1) In the second paragraph of section 4.2, $\delta z$ dependence in functions of $f$, $\chi$, etc. is kept but in the equations is not kept, is it possible to have a simple explanation why $\delta z$ dependence in the parameters of the equations could be ignored and why $\delta z$ dependence in the functions have to be kept?
2) Under (17), what is the value of $g_{tt}$ at $z=z_0$?
3) On the top of page 10, it is argued that $\Phi’$ could be ignored because $\delta \Phi \to 0$ as $\delta z \to 0$, however we need $\delta \phi/\delta z\to 0$ for $\Phi’$ to be ignored.
4) In the first paragraph of section 4.2, why is this called the “collapse of the EinsteinRosen bridge”?
I do not doubt that these arguments should be correct as they have been further confirmed by numerics. Thus I suggest the authors elaborate a little more on the explanations for these arguments and make them more clear and detailed. I recommend the manuscript to be published after these modifications to the text.
Report #1 by Anonymous (Referee 1) on 2020102 (Invited Report)
 Cite as: Anonymous, Report on arXiv:2008.12786v2, delivered 20201002, doi: 10.21468/SciPost.Report.2037
Strengths
See report
Weaknesses
See report
Report
This paper fills an important gap in the holographic realization of superconductivity, by systematically studying the dynamics of the relevant fields in the dual black hole interior. The authors show that the charged scalar field eliminates the inner Cauchy horizon. Hence the singularity inside the black hole is spacelike and a BKLlike analysis applies.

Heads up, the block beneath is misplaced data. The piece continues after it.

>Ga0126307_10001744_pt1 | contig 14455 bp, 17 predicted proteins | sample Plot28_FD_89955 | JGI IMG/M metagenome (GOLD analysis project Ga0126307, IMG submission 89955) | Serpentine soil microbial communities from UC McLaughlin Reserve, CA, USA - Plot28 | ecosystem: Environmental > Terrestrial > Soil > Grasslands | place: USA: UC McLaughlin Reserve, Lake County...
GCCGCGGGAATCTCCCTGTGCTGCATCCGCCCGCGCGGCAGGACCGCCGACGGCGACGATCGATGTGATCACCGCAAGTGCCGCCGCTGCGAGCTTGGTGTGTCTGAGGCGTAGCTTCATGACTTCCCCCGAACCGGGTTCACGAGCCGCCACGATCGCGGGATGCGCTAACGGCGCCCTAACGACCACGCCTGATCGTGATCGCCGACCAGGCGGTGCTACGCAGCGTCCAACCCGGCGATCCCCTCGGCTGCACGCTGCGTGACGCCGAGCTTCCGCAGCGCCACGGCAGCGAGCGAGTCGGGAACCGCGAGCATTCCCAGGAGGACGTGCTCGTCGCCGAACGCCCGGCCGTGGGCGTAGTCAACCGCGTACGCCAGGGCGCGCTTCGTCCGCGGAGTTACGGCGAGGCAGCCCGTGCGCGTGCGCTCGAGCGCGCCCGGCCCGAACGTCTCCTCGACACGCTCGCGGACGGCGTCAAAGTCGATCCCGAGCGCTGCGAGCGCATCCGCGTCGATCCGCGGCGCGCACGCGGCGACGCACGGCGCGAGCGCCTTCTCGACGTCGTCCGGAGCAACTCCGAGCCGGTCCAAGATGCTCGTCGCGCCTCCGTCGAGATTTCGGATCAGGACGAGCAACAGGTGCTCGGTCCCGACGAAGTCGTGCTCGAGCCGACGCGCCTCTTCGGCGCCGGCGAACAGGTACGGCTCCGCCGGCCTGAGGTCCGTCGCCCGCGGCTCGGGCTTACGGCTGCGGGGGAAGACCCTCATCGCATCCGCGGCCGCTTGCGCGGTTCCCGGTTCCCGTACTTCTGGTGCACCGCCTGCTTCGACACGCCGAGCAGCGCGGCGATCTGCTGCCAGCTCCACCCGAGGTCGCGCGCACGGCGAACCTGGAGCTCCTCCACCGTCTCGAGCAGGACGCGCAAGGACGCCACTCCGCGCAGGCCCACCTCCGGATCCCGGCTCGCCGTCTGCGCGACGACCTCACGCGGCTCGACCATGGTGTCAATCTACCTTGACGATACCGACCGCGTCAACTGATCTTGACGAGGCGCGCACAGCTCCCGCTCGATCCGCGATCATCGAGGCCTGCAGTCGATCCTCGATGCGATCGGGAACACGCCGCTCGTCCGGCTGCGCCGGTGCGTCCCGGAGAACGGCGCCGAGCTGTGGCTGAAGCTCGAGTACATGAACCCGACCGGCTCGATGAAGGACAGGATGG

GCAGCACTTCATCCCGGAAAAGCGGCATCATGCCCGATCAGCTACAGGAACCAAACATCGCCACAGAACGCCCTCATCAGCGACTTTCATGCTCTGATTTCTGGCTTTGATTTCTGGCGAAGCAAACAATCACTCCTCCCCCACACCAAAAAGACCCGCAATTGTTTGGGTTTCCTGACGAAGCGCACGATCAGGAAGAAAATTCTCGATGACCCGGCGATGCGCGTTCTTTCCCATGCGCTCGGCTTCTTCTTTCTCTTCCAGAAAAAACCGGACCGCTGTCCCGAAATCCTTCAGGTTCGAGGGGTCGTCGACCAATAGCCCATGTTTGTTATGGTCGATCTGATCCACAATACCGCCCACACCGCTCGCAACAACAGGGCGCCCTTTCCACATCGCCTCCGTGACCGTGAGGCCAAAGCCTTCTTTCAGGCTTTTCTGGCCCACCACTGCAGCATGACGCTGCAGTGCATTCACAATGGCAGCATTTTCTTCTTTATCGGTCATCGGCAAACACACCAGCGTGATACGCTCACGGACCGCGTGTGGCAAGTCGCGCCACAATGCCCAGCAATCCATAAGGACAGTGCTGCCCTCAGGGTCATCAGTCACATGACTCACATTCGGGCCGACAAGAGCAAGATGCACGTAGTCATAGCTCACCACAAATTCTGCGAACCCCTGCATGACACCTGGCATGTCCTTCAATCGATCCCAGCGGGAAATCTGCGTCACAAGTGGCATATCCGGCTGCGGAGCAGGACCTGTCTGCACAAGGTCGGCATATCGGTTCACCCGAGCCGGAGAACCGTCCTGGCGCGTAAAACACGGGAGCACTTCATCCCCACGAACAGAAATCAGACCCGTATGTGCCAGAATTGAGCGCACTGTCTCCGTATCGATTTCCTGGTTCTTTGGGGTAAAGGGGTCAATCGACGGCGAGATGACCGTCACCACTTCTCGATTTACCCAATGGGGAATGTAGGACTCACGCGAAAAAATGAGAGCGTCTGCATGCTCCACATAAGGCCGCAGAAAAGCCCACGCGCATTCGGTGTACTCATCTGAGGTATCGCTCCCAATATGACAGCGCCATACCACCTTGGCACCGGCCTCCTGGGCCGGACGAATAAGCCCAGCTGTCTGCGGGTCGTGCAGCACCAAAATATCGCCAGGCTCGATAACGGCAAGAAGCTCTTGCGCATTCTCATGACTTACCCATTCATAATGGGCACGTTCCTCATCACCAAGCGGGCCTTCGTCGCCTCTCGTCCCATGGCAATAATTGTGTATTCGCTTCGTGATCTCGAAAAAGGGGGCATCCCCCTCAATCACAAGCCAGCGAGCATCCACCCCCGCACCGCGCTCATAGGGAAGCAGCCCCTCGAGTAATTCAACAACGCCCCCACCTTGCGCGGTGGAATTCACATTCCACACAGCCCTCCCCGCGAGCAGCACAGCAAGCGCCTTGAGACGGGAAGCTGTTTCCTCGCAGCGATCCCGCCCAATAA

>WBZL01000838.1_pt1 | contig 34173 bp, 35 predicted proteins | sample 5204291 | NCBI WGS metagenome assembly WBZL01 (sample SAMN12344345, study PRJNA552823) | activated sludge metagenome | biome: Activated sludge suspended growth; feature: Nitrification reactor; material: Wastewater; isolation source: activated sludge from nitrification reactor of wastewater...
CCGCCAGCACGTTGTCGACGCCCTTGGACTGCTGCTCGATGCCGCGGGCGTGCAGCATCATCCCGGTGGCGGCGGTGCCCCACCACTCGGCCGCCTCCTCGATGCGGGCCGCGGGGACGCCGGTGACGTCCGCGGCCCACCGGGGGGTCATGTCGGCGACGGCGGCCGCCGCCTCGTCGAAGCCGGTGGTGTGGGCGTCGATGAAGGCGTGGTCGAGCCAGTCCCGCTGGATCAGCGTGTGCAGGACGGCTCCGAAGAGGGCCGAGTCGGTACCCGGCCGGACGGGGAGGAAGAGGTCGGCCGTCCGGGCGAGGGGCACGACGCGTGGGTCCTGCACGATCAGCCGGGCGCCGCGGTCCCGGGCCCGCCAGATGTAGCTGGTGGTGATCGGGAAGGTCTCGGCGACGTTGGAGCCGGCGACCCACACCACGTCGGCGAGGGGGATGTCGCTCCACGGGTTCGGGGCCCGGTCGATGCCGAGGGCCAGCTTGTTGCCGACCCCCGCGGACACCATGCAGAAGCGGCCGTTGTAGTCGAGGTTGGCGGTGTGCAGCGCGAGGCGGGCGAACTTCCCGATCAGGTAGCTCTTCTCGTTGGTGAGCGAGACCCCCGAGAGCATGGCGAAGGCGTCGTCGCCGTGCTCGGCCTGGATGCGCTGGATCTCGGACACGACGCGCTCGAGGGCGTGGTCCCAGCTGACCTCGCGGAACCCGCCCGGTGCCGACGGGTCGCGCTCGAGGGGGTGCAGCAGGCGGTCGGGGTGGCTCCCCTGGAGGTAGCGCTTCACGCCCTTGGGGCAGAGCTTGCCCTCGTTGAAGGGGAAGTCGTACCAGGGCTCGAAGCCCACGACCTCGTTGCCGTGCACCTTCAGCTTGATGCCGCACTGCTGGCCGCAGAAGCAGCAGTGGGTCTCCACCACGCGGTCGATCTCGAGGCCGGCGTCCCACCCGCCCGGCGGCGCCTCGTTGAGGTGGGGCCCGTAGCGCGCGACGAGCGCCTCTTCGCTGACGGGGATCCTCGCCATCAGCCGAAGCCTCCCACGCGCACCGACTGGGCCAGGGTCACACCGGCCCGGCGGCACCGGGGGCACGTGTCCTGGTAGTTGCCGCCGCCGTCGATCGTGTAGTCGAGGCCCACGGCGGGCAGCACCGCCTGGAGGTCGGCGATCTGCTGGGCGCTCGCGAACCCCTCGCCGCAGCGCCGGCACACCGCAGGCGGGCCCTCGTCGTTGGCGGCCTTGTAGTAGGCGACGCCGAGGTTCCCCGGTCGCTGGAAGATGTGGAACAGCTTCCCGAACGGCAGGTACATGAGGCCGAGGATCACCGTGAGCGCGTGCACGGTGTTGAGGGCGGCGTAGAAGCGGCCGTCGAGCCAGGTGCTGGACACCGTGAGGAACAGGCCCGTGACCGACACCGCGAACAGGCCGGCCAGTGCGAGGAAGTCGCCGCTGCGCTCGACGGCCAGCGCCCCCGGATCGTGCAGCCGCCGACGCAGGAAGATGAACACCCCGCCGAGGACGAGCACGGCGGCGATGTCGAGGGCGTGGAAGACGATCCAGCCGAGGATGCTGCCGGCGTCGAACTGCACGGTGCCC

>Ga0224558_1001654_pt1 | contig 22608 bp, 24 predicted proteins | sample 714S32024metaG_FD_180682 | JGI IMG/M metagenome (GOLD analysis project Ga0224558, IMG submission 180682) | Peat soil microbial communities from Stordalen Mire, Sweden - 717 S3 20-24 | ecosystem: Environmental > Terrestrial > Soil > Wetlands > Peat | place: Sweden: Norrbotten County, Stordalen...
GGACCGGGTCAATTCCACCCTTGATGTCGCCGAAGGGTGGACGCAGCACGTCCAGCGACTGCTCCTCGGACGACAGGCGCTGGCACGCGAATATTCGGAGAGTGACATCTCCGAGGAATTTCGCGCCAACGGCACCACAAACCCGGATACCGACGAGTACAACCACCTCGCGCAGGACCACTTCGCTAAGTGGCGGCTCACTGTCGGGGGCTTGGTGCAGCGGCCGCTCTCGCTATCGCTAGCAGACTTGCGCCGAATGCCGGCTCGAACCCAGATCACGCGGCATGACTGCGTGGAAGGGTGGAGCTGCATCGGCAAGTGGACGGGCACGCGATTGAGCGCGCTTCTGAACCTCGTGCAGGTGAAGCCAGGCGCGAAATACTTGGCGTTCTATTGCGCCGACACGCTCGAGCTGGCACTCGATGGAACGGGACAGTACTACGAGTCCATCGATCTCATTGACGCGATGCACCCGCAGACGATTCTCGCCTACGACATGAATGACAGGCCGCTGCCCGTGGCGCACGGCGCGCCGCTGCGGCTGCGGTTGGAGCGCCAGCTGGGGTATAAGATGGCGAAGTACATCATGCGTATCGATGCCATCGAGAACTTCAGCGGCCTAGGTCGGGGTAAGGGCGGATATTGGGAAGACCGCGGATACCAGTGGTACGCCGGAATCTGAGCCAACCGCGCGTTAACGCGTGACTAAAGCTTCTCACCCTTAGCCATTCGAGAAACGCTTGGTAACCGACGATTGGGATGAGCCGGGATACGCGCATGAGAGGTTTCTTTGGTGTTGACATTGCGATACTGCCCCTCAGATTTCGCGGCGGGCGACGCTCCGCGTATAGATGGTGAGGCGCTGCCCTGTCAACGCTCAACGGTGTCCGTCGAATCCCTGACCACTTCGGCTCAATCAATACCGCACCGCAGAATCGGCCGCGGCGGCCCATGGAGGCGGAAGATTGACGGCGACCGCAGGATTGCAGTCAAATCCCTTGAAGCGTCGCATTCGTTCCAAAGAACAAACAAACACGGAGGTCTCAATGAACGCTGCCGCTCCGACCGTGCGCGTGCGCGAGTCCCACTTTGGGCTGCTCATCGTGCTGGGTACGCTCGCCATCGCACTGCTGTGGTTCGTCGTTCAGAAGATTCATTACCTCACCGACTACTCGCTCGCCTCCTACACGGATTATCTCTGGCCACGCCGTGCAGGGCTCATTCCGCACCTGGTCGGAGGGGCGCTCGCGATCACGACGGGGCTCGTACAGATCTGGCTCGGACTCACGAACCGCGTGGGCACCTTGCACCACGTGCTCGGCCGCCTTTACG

The analysis of the EinsteinMaxwellscalar system near a spacelike singularity by BKL techniques has a long history, and the dynamical features near the spacelike singularity uncovered by the authors confirms to some extent old results (see note below). But the holographic understanding is certainly original and extremely interesting, so that I recommend publication.
I would just suggest that the authors read and perhaps take into account the information in the note below. Whatever they choose to do, however, I think that the paper can be accepted and I do not need to see the manuscript again.
Note: Rigorous analytical results on the “subcritical” EinsteinMaxwellscalar system can be found in Commun.Math.Phys. 218 (2001) 479511 (grqc/0001047) and Annales Henri Poincare 3 (2002) 10491111 (grqc/0202069). Information on the generic approach to a final Kasner regime was given earlier in Phys. Lett. B175 ( 1986) 129132 (being “generic”, the approach does not exclude an infinite number of oscillations (“mixmaster type”) for conditions of “zero measure”).
Requested changes
See report